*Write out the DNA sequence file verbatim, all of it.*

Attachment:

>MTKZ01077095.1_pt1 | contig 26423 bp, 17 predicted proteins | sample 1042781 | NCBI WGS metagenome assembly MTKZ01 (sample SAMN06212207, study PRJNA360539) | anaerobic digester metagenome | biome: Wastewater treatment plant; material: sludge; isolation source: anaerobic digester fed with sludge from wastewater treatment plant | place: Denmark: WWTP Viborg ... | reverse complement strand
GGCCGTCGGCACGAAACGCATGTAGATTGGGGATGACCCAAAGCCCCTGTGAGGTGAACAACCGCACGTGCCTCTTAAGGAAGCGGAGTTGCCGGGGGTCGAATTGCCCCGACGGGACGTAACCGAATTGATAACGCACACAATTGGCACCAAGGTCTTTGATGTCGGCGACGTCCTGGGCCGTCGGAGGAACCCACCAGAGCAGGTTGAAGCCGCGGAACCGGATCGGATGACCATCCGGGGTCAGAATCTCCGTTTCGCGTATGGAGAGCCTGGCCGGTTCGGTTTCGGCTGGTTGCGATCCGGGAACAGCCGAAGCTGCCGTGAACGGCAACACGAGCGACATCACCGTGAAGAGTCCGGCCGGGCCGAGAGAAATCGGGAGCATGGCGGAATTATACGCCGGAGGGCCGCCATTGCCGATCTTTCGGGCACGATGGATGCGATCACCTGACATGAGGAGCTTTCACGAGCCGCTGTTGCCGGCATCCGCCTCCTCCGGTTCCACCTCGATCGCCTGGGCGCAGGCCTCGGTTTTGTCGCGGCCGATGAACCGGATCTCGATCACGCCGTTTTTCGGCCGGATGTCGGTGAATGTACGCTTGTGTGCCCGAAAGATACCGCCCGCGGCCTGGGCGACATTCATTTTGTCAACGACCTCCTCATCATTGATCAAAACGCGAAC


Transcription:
>MTKZ01077095.1_pt1 | contig 26423 bp, 17 predicted proteins | sample 1042781 | NCBI WGS metagenome assembly MTKZ01 (sample SAMN06212207, study PRJNA360539) | anaerobic digester metagenome | biome: Wastewater treatment plant; material: sludge; isolation source: anaerobic digester fed with sludge from wastewater treatment plant | place: Denmark: WWTP Viborg ... | reverse complement strand
GGCCGTCGGCACGAAACGCATGTAGATTGGGGATGACCCAAAGCCCCTGTGAGGTGAACAACCGCACGTGCCTCTTAAGGAAGCGGAGTTGCCGGGGGTCGAATTGCCCCGACGGGACGTAACCGAATTGATAACGCACACAATTGGCACCAAGGTCTTTGATGTCGGCGACGTCCTGGGCCGTCGGAGGAACCCACCAGAGCAGGTTGAAGCCGCGGAACCGGATCGGATGACCATCCGGGGTCAGAATCTCCGTTTCGCGTATGGAGAGCCTGGCCGGTTCGGTTTCGGCTGGTTGCGATCCGGGAACAGCCGAAGCTGCCGTGAACGGCAACACGAGCGACATCACCGTGAAGAGTCCGGCCGGGCCGAGAGAAATCGGGAGCATGGCGGAATTATACGCCGGAGGGCCGCCATTGCCGATCTTTCGGGCACGATGGATGCGATCACCTGACATGAGGAGCTTTCACGAGCCGCTGTTGCCGGCATCCGCCTCCTCCGGTTCCACCTCGATCGCCTGGGCGCAGGCCTCGGTTTTGTCGCGGCCGATGAACCGGATCTCGATCACGCCGTTTTTCGGCCGGATGTCGGTGAATGTACGCTTGTGTGCCCGAAAGATACCGCCCGCGGCCTGGGCGACATTCATTTTGTCAACGACCTCCTCATCATTGATCAAAACGCGAAC